New Delhi: The day before Narendra Modi and the BJP swept to victory in the 2014 general elections, Ankhi Das – the head of Facebook’s public policy in India – wrote, “We lit a fire to his social media campaign and the rest is of course history,” on a group designed for the social media giant’s employees in the country.
This message, along with several others—posted between 2012 and 2014—were reported by the Wall Street Journal and suggest that they were in conflict with the company’s pledge to remain neutral in elections around the world.
In an article published on August 30, WSJ pointed to Das’s posts written for internal consumption each time the BJP, particularly Modi, benefitted electorally. In October of 2012, Das wrote, “Success in our Gujarat Campaign,” of the training of Modi’s BJP team, further noting that the campaign was close to reaching a million fans on Facebook.
Soon after this success, Modi was projected as a national leader and a campaign for national office was launched in full swing. Facebook once again offered training and assistance, the Wall Street Journal article states. Her Facebook colleague, Katie Harbath – a Republican and Facebook’s top global elections official – wrote that Das characterised Modi as “the George W. Bush of India,” according to a 2013 internal post featuring a photo of the two women and the future prime minister.
Other messages show Das praising Modi as the ‘strongman’ who ended the Congress’s hold. Before the 2014 elections, she wrote that Facebook had been lobbying the BJP for months to include the company’s top priorities in the party’s campaign. “Now they just need to go and win the elections,” she wrote.
Das has been a part of Facebook since 2011, a time when, the WSJ article says, the social media giant was eager to demonstrate its utility in politics. Facebook provided training services to several Indian political parties on how best to use the platform to mobilise supporters. Modi’s 2012 campaign for re-election as chief minister of Gujarat was also a part of this campaign.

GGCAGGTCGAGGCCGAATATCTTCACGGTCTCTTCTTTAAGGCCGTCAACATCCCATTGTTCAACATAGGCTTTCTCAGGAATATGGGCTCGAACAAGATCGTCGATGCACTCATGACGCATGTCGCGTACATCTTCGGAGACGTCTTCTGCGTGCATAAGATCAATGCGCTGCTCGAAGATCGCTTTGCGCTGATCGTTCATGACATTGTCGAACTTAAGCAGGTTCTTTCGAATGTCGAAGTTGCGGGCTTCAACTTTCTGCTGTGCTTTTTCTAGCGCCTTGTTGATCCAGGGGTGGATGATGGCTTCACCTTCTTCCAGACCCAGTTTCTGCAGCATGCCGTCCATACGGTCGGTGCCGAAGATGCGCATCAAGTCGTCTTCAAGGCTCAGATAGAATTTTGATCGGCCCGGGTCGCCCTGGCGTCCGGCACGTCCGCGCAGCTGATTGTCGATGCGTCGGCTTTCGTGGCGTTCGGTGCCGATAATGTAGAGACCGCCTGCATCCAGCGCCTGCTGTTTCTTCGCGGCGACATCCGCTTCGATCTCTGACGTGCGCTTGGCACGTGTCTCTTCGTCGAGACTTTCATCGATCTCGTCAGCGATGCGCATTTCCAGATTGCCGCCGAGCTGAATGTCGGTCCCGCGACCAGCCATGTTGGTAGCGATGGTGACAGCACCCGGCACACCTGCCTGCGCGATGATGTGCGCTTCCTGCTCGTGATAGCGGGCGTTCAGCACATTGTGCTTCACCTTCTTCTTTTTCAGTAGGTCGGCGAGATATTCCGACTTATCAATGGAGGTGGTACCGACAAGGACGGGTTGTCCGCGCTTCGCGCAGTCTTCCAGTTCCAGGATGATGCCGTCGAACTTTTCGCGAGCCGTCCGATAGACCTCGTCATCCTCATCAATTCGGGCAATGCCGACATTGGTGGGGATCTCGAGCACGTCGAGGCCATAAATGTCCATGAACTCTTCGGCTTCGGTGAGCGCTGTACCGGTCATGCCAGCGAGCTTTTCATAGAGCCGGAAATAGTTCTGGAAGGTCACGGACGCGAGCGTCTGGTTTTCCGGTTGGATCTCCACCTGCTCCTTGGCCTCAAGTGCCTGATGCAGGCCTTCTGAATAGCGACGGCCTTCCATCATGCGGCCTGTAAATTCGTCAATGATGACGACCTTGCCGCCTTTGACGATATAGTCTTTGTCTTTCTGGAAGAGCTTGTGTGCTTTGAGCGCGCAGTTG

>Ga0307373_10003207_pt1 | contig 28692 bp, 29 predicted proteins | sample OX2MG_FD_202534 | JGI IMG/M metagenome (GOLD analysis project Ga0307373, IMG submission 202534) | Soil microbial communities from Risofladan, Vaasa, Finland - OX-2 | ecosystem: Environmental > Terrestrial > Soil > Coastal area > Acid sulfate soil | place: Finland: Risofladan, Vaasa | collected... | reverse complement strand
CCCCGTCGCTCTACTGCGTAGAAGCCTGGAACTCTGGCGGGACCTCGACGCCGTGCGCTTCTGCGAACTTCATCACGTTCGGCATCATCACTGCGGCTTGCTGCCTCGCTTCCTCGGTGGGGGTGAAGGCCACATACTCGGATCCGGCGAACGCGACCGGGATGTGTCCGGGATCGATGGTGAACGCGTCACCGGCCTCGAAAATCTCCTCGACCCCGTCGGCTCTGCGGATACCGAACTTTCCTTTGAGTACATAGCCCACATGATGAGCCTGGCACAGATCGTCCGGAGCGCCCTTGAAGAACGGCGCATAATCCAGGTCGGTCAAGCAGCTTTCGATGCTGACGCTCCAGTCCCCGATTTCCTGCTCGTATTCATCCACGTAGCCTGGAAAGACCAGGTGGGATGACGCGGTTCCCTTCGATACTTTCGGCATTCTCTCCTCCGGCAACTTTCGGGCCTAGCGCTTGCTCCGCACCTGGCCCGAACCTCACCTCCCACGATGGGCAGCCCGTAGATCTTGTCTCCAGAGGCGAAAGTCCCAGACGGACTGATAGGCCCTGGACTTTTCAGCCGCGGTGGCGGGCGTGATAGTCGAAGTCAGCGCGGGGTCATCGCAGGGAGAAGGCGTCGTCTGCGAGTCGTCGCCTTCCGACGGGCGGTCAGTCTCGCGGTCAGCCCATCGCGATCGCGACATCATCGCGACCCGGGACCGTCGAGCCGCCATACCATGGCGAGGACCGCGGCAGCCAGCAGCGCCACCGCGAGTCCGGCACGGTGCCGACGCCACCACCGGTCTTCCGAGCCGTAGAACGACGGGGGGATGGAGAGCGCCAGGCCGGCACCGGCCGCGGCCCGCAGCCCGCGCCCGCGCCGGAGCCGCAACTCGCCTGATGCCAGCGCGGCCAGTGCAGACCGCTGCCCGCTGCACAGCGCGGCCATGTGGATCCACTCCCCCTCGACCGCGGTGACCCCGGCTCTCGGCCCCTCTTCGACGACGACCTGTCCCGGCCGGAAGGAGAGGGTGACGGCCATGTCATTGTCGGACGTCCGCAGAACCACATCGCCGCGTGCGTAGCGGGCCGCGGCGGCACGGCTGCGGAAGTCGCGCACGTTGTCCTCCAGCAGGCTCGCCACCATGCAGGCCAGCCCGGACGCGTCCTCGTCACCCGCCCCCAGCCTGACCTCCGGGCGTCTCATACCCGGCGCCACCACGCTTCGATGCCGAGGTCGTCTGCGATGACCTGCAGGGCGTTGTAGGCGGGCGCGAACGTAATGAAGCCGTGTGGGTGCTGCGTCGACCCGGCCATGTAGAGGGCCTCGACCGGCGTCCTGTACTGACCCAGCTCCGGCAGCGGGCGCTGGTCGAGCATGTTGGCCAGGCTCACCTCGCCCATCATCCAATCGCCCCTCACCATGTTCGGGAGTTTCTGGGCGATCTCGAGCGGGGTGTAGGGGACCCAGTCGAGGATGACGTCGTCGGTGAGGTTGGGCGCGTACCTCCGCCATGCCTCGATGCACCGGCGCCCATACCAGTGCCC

This new report is crucial as Das is already at the centre of a political outcry in the country over Facebook’s handling of hate speech on the platform. An earlier WSJ piece published on August 14 said that Das, earlier this year, opposed moves to ban from the platform Telangana BJP MLA T. Raja Singh and other “Hindu nationalist individuals and groups” out of fear of ruining the company’s relationship with the ruling party. Singh made a series of posts and comments which targeted Muslims. He said Rohingya Muslims refugees should be “shot”, called Indian Muslims traitors and also threatened to raze mosques.
Though these comments clearly violated Facebook’s rules, the posts were not taken down initially. It was only after WSJ reached out to the company for comment that they were deleted.
‘Disparaged’ opposition parties
The Journal‘s report also says Das ‘disparaged’ opposition parties in internal messages, saying in one post, “Don’t diminish him by comparing him with INC. Ah well—let my bias not show!!!” when one person pointed out that the official page of the Indian National Congress had a larger following on Facebook than Modi’s individual page.
She also seemed to suggest that she had close ties with the BJP’s senior leadership, when a day before the results of the 2014 general elections were announced, Das shared with colleagues BJP’s internal election predictions of a Modi victory. Das said she had obtained the information from a “senior leader and close friend in BJP”, according to WSJ.
Facebook, however, has supported Das and as quoted in WSJ, the social media platform has said the posts don’t show inappropriate bias. “These posts are taken out of context and don’t represent the full scope of Facebook’s efforts to support the use of our platform by parties across the Indian political spectrum,” spokesman Andy Stone said.
Following the first WSJ article, Das lodged a complaint with the South Delhi police about threats that she received on social media. Identifying some Twitter accounts in the complaint, she has claimed that there is a threat to her life.
She also apologised to her colleagues for sharing a post on Facebook which called Indian Muslims a ‘degenerate community’.
Meanwhile, a parliamentary panel on information technology plans to summon Facebook officials to investigate allegations of bias. A Delhi assembly committee has begun proceedings in the matter and is investigating if the social media giant or its officials played a role in ‘orchestrating the Delhi riots’ of February this year.